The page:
This section of the bill provides “Intending Immigrant” language, in which an H-1B beneficiary whose employer has begun the green card process for him or her will not be counted towards the numbers above as an H-1B employee. Although the language of the bill may change, the current bill defines an “Intending Immigrant” as an alien who intends to work and reside permanently in the United States who has a) an approved labor certification application or an application that has been pending for more than one (1) year, or b) a pending or approved immigrant petition. The first option above (a) only applies to “covered employers,” who are employers that have filed immigrant petitions for not less than 90% for whom it has filed a labor certification application during the previous year (under this provision, labor certification applications pending for more than one year may be treated as if the employer filed an immigrant petition). This provision provides a possibility for H-1B employers with a large number of H-1B employees to continue outsourcing H-1B workers in the IT services industry, but even this language may be eliminated after the bill goes through mark-ups and amendments this week.

Unintended Consequences: Outsourcing U.S. Resources, Jobs, and Talent Abroad

The added provisions may make the H-1B program essentially unworkable. Take for instance, the H-2A visa for agricultural workers. This visa category has no numerical limitation, however, it is almost never utilized. Despite data showing that more than half of the workers for certain crops are working illegally, employers are not applying for the H-2A visa because of the tedious and burdensome procedures employers must get through for the H-2A visa. The proposed changes would essentially make the H-1B and L-1B programs much like the H-2A visa with unworkable terms and conditions for the employer. Businesses may be more willing to outsource jobs abroad in order to hire the Indian or Chinese or foreign-born engineer with the qualifications and skills needed for the position, rather than risk the legal ramifications of potentially violating a new regulation based on overly broad terms and inherently subjective conditions.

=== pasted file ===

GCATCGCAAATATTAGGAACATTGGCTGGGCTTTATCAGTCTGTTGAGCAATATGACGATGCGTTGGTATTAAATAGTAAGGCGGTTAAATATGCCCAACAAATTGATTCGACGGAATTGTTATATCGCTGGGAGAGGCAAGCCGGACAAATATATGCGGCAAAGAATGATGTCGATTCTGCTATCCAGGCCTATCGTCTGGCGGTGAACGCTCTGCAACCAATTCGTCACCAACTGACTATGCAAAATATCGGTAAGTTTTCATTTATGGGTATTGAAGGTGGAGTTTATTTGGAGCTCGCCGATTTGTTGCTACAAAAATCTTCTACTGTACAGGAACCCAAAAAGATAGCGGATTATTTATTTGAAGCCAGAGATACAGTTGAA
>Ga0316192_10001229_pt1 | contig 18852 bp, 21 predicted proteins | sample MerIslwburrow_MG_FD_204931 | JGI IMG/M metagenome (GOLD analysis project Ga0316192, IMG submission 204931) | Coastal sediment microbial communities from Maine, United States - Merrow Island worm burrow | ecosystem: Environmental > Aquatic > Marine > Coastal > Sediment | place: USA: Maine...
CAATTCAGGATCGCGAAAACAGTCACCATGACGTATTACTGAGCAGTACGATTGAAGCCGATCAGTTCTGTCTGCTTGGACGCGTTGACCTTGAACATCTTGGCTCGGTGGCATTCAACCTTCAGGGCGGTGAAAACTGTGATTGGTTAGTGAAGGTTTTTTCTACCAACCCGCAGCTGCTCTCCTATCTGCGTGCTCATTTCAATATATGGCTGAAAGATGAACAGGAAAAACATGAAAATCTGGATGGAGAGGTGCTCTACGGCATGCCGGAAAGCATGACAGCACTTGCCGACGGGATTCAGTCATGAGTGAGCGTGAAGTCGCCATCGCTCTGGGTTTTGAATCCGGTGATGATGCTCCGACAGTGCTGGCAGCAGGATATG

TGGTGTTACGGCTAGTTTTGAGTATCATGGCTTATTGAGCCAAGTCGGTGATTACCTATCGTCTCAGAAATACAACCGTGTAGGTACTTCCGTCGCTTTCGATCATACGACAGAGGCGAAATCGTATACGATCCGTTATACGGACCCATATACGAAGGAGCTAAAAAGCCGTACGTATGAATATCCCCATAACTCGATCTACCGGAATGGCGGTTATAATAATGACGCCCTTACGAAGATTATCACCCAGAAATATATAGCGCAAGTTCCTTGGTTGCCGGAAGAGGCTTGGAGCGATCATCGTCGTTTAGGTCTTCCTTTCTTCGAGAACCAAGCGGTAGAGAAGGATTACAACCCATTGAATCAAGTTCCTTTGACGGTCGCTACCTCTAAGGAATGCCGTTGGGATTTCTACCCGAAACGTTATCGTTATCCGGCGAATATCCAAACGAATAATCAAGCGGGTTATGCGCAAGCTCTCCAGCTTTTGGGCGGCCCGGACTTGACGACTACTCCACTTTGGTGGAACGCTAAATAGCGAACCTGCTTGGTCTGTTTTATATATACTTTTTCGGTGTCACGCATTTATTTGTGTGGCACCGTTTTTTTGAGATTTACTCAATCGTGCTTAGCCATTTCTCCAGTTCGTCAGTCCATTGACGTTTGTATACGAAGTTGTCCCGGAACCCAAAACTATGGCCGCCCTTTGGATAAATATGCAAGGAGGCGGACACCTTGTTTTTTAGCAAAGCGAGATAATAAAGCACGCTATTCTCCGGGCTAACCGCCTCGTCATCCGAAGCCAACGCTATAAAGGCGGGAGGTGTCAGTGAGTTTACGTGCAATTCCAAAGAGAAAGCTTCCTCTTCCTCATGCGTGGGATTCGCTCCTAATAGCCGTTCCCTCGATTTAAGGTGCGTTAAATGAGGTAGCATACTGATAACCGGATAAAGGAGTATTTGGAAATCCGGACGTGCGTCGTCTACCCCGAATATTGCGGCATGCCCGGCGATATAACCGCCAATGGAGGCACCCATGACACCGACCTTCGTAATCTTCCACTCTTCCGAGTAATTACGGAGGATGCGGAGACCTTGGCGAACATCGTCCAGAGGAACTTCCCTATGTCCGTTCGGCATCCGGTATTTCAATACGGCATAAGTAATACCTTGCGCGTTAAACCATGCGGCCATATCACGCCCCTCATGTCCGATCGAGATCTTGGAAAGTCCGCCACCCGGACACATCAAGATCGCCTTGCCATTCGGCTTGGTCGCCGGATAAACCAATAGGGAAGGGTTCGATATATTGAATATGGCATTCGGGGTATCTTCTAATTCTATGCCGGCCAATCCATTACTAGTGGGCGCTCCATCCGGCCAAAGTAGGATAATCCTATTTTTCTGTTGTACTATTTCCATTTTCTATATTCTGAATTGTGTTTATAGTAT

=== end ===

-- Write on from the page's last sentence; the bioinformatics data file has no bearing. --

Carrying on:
The proposed increase in requirements and conditions for H-1B employers may potentially do more harm than good for the U.S. economy and the job market. The new provisions potentially hinder American competitiveness in the global market, as well as encourage U.S. companies to hire skilled foreign workers abroad in countries like India and China, rather than in the United States. Moreover, many of the provisions, including changes to the H-1B wage rules, the 180-day non-displacement requirement, the H-1B ban for employers with more than 50% of their employees in H-1B status, and the H-1B fee increases, potentially violate international trade treaties such as the General Agreement on Trade in Services (GATS). Although the proposed changes to employment-based green cards are an improvement to employment-based immigration, they are not a practical alternative to the H-1B visa, which allows foreigners to stay and work in the U.S. in a much quicker timeframe.

[1] For FY2014, the H-1B cap was reached by April 5, 2013 and USCIS implemented a lottery to determine which H-1B petitions would be selected for processing.

[2] The National Foundation for American Policy released a Policy Brief citing to GAO statistics